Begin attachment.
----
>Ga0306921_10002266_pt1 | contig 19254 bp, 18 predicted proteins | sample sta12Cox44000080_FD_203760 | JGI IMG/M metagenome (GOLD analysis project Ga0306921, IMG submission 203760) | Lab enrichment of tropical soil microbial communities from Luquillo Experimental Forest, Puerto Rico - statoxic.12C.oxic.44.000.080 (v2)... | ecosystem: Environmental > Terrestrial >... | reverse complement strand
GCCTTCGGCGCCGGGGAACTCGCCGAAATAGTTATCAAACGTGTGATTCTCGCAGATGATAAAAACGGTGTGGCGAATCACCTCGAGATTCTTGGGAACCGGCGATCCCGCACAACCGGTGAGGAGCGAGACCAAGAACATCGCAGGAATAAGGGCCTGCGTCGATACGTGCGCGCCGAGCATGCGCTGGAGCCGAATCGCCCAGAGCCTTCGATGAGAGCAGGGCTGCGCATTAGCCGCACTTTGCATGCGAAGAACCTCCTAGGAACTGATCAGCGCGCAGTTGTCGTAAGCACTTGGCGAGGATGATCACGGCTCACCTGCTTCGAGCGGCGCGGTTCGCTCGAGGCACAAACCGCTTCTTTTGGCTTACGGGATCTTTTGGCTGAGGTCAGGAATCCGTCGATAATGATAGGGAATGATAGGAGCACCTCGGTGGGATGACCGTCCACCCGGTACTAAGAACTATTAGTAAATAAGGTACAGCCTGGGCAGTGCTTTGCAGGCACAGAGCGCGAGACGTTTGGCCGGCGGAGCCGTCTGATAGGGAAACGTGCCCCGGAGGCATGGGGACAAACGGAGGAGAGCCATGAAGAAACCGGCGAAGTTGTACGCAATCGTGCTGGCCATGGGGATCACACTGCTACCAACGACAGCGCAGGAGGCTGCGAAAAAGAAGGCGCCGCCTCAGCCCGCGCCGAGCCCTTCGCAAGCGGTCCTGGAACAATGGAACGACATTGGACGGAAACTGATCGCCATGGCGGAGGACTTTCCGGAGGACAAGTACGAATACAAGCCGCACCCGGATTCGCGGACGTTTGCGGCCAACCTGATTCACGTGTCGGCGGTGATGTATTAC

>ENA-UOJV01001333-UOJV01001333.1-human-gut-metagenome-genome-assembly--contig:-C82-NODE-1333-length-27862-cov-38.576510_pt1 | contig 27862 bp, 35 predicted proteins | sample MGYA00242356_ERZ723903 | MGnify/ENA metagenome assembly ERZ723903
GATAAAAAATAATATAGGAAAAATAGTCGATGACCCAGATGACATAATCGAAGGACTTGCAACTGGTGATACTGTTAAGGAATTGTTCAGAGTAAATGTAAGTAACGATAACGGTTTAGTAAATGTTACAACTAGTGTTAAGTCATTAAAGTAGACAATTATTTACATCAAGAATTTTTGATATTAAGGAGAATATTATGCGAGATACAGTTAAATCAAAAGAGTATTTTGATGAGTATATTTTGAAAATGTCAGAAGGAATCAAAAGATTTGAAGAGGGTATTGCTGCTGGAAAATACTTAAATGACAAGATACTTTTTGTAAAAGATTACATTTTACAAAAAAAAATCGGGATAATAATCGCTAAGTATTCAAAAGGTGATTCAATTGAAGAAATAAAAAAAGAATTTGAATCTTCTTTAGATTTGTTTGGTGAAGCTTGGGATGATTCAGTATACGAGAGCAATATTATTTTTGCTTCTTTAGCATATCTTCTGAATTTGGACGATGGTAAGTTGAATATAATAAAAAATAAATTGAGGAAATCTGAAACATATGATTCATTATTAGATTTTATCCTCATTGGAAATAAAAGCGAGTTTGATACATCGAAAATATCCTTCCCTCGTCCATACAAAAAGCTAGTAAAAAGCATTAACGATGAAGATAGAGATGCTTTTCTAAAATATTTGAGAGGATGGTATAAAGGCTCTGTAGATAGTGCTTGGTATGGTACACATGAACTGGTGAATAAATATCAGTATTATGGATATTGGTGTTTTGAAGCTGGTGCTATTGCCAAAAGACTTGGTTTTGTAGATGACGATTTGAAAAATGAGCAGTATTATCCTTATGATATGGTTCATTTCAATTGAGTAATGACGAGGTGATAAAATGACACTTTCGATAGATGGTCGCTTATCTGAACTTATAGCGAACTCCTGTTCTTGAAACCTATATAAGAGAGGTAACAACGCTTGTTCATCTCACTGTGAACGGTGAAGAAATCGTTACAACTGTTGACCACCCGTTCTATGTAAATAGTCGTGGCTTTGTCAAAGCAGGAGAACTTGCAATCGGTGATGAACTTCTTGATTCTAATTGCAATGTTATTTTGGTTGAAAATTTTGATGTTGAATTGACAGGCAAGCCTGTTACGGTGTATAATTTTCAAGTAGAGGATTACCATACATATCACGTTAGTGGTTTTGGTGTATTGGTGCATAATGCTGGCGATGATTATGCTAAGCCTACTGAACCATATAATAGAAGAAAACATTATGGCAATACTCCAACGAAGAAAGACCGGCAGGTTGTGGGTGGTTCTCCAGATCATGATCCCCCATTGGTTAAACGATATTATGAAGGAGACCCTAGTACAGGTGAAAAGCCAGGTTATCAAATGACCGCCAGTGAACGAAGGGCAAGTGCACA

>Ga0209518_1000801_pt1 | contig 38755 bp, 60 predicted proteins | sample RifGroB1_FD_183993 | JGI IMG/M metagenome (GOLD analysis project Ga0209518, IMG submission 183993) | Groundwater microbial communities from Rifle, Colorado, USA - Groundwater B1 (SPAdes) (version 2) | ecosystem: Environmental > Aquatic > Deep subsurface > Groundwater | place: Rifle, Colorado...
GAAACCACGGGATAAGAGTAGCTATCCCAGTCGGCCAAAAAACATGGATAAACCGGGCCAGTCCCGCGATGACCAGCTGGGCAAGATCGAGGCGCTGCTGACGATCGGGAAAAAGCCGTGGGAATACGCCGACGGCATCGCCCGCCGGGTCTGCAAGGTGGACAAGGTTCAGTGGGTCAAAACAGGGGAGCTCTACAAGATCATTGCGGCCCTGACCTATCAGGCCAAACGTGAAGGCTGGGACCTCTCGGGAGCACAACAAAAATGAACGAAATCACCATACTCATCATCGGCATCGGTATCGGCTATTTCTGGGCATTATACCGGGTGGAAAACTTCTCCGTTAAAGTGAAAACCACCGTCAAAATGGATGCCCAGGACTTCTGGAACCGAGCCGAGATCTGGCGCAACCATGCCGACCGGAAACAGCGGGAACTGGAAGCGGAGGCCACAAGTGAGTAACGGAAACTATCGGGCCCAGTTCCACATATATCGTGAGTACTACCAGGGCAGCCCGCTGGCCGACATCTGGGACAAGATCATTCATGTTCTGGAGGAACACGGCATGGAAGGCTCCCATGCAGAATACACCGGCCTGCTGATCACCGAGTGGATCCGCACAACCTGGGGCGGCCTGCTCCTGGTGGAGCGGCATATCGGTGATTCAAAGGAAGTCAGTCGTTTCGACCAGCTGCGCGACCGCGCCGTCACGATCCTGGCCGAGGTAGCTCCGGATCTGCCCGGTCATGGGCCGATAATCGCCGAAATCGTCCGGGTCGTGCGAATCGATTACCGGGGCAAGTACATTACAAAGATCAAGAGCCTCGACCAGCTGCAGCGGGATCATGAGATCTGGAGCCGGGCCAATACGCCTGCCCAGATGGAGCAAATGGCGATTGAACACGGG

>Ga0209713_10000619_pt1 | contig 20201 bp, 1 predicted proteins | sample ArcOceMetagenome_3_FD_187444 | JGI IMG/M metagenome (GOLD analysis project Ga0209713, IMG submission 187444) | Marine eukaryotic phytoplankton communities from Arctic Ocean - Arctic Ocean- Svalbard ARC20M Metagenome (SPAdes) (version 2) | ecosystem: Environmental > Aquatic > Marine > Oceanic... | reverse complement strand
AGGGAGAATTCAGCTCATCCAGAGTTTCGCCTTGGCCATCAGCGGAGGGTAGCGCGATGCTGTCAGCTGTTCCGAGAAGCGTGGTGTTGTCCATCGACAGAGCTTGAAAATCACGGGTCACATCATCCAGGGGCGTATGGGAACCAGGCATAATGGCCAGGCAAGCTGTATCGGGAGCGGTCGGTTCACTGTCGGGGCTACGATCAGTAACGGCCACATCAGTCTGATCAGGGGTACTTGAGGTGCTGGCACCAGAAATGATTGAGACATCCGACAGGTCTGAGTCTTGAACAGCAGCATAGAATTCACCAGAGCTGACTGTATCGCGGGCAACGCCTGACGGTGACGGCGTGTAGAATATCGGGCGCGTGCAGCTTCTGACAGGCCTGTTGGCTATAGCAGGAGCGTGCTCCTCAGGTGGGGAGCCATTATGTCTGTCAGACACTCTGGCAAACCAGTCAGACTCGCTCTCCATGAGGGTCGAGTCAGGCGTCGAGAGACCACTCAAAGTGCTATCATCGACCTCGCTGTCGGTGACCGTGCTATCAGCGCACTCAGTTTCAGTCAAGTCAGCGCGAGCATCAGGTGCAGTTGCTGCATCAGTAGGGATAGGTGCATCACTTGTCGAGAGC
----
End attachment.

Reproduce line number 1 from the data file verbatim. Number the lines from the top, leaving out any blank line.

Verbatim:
>Ga0306921_10002266_pt1 | contig 19254 bp, 18 predicted proteins | sample sta12Cox44000080_FD_203760 | JGI IMG/M metagenome (GOLD analysis project Ga0306921, IMG submission 203760) | Lab enrichment of tropical soil microbial communities from Luquillo Experimental Forest, Puerto Rico - statoxic.12C.oxic.44.000.080 (v2)... | ecosystem: Environmental > Terrestrial >... | reverse complement strand